Mediterranean countries insist on involving other EU states to take care of refugees

They are afraid of further bearing the migratory burden

editor: REMIX NEWS
author: Thomas Kulidakis

Four Mediterranean countries have sent a joint letter to the President of the European Commission, Ursula von der Leyen, insisting that refugees be sent to other EU countries as a measure of solidarity.
They fear that the proposal for a new, reformed EU asylum policy will leave them with their original problem of having to carry the burden of illegal migration on their shoulders, just in a new setting.
Italy, Malta, Greece and Spain are united by a common fate determined by their geographical location. While the people of these countries can enjoy the favorable Mediterranean climate, they have also been the gateway for migrants and refugees coming to the Continent for the last five years.
The coronavirus pandemic might have lessened the activity of human and refugee smugglers, but concern for migrants and refugees has not disappeared, and the battle for the future of migration policy continues.
The transformation of illegal migration is well documented by statistical data from the so-called Eastern migration route, mainly from Turkey to Greece and further through the Balkans to the rest of Europe. In the first 10 months of 2020, according to the Greek Government, the number of refugees who came to the Greek Islands fell by 76 percent. So, 13,482 more were added to Greece and to the European Union as well. Last year, 55,541 people entered during the same period.
Other statistics show that the number of refugees on the five busiest islands has decreased by about 60 percent. Instead of 42,000 people, there are now about 19,000 migrants in overcrowded camps. Meanwhile, the number of pending asylum applications in the first instance decreased by 38 percent to almost 90,000.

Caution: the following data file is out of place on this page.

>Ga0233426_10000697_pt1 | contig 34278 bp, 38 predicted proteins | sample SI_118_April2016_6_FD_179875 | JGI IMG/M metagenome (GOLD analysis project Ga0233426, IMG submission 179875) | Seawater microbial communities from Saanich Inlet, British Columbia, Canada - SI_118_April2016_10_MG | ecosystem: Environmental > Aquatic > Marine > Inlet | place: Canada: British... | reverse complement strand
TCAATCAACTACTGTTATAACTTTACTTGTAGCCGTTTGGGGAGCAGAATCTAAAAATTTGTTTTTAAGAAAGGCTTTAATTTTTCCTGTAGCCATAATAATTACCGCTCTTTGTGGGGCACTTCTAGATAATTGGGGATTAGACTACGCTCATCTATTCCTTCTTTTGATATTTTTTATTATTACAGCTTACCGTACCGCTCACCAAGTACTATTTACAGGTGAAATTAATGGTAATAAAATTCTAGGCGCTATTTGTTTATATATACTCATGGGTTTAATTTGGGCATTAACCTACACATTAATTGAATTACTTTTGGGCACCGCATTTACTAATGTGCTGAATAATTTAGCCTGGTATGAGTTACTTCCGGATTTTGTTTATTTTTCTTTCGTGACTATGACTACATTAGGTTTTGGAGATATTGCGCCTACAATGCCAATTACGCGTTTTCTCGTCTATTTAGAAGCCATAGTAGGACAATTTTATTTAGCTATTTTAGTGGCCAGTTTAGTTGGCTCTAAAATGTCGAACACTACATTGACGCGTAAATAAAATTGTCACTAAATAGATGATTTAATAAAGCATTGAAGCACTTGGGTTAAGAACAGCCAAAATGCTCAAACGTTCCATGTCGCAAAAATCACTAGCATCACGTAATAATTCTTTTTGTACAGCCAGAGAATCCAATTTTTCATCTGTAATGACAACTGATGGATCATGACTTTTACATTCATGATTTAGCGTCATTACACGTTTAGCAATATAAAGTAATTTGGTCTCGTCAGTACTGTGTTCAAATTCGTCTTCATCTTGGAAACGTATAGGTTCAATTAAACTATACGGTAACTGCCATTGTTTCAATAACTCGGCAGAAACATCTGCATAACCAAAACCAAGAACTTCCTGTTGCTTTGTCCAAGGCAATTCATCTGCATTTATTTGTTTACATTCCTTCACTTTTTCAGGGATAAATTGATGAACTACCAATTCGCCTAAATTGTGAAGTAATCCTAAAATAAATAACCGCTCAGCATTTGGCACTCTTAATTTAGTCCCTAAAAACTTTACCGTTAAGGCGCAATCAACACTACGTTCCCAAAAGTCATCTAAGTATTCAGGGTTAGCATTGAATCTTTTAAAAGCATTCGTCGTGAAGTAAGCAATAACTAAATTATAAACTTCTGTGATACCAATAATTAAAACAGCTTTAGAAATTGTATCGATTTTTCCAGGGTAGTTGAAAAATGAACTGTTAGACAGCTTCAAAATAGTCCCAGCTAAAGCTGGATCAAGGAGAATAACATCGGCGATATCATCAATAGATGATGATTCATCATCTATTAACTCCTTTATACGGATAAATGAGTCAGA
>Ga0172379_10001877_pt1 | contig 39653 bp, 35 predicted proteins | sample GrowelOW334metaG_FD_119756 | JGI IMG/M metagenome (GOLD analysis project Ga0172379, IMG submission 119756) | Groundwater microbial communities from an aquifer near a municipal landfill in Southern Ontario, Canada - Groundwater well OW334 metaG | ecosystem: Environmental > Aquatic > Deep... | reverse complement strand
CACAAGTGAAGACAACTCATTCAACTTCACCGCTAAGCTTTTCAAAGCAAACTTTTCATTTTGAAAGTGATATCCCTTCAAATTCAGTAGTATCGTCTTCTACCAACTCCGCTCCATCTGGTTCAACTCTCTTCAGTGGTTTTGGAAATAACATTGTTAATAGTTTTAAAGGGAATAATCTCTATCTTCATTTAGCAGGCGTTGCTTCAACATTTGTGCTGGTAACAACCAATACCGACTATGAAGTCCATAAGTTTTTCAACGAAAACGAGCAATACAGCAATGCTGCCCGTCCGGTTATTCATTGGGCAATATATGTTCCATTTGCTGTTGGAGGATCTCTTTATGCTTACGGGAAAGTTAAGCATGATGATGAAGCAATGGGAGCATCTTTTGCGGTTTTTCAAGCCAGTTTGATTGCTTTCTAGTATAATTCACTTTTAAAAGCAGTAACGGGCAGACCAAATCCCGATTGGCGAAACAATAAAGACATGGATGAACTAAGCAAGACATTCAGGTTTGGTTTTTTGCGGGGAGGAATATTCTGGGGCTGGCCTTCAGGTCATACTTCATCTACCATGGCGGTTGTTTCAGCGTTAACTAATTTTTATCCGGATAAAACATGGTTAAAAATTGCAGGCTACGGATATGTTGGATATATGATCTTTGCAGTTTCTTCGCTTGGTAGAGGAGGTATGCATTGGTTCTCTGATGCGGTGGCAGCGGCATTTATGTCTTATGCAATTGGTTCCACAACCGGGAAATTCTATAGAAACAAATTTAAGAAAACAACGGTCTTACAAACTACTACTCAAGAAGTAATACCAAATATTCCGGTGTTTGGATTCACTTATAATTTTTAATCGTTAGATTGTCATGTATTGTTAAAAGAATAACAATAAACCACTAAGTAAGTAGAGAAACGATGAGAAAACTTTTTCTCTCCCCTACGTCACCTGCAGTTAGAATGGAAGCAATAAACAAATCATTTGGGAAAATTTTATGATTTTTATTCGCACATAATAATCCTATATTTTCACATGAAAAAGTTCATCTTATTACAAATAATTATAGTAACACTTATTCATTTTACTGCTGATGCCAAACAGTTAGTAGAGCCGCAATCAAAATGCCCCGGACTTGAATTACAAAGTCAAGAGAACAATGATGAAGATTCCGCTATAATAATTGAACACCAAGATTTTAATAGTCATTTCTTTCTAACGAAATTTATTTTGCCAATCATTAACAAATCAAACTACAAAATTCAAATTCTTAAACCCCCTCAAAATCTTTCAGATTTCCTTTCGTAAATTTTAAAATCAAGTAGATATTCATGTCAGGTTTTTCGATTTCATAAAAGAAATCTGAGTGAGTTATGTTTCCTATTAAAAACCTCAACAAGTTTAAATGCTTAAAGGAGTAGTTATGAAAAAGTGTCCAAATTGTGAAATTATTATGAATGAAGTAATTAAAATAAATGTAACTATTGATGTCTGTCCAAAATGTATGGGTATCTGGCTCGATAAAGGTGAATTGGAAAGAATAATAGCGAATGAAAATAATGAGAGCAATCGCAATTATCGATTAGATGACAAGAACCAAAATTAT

However, the number of new applications has doubled.
German Presidency
These statistics are necessary to realize the extent of the problem, which is gradually being addressed now that illegal migration has slowed due to the current coronavirus situation.
In addition to addressing the refugees already present, Member States are still negotiating a new migration policy. In their letter, four Mediterranean countries wrote what their representatives repeat at press conferences and in personal interviews.
Solidarity must be integral to any proposal; when there are too many people, it is not possible to take care of them with dignity and to process their requests within a reasonable time. The proposal for a contribution of €10,000 from the EU treasury for each refugee received by the countries that serve as a gateway to Europe is said to be insufficient, as well as the option of choosing whether to help with deportations or materials.
From the point of view of these countries, their obligation to protect their borders and the Union as a whole, while at the same time caring for those who enter Europe, is clearly defined. But the responsibilities of others are unclear. They call on the European Commission to work with the German Presidency to make the acceptance of asylum seekers a clear obligation.
The German Presidency and the new Commission are trying to succeed where their predecessors have failed. But they are looking for a path in the footsteps of a dead-end maze.
Title image: Migrants, most of them from Morocco, are watched by Spanish Police after arriving at the coast of the Canary Islands, Spain, on Monday, Nov. 23, 2020, after crossing the Atlantic Ocean in a wooden boat. (AP Photo/Javier Bauluz)


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